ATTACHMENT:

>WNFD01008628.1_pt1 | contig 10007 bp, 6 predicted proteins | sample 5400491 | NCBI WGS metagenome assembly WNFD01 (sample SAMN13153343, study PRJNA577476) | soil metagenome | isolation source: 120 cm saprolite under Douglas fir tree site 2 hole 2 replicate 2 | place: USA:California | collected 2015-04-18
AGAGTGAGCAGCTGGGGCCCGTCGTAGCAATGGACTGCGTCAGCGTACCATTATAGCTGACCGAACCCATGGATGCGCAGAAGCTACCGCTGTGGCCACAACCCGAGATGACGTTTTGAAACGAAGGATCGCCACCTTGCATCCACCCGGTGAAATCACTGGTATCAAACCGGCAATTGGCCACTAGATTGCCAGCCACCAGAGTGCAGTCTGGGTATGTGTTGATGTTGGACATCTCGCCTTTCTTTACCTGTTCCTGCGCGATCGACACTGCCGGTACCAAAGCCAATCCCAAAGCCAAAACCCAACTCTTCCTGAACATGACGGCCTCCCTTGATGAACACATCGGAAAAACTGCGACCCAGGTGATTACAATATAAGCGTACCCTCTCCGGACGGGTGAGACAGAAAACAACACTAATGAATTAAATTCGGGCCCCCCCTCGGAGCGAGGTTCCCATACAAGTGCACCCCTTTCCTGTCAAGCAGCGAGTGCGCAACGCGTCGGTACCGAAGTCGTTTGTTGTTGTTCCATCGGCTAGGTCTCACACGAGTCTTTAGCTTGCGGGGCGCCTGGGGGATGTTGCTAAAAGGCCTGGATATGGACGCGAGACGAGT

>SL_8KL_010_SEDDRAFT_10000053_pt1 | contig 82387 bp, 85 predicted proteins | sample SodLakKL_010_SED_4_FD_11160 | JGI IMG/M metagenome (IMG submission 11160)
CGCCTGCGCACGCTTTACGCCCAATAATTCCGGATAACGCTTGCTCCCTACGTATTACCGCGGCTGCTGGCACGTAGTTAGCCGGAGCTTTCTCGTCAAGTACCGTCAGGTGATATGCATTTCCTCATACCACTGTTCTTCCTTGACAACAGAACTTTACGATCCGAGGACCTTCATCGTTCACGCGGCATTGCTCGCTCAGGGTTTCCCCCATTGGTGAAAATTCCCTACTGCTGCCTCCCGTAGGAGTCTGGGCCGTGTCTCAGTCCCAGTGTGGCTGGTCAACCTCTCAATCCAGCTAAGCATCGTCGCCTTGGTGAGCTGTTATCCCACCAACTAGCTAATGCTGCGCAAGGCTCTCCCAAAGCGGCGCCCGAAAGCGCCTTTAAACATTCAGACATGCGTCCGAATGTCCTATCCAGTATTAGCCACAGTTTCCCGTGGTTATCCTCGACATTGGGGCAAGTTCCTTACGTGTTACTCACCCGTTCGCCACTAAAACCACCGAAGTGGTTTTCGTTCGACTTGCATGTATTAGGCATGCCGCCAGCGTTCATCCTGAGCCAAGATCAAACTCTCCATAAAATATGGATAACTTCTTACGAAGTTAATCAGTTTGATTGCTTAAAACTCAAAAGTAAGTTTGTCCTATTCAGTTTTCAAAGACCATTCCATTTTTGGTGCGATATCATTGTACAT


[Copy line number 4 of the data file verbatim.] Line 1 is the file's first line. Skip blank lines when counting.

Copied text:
CGCCTGCGCACGCTTTACGCCCAATAATTCCGGATAACGCTTGCTCCCTACGTATTACCGCGGCTGCTGGCACGTAGTTAGCCGGAGCTTTCTCGTCAAGTACCGTCAGGTGATATGCATTTCCTCATACCACTGTTCTTCCTTGACAACAGAACTTTACGATCCGAGGACCTTCATCGTTCACGCGGCATTGCTCGCTCAGGGTTTCCCCCATTGGTGAAAATTCCCTACTGCTGCCTCCCGTAGGAGTCTGGGCCGTGTCTCAGTCCCAGTGTGGCTGGTCAACCTCTCAATCCAGCTAAGCATCGTCGCCTTGGTGAGCTGTTATCCCACCAACTAGCTAATGCTGCGCAAGGCTCTCCCAAAGCGGCGCCCGAAAGCGCCTTTAAACATTCAGACATGCGTCCGAATGTCCTATCCAGTATTAGCCACAGTTTCCCGTGGTTATCCTCGACATTGGGGCAAGTTCCTTACGTGTTACTCACCCGTTCGCCACTAAAACCACCGAAGTGGTTTTCGTTCGACTTGCATGTATTAGGCATGCCGCCAGCGTTCATCCTGAGCCAAGATCAAACTCTCCATAAAATATGGATAACTTCTTACGAAGTTAATCAGTTTGATTGCTTAAAACTCAAAAGTAAGTTTGTCCTATTCAGTTTTCAAAGACCATTCCATTTTTGGTGCGATATCATTGTACAT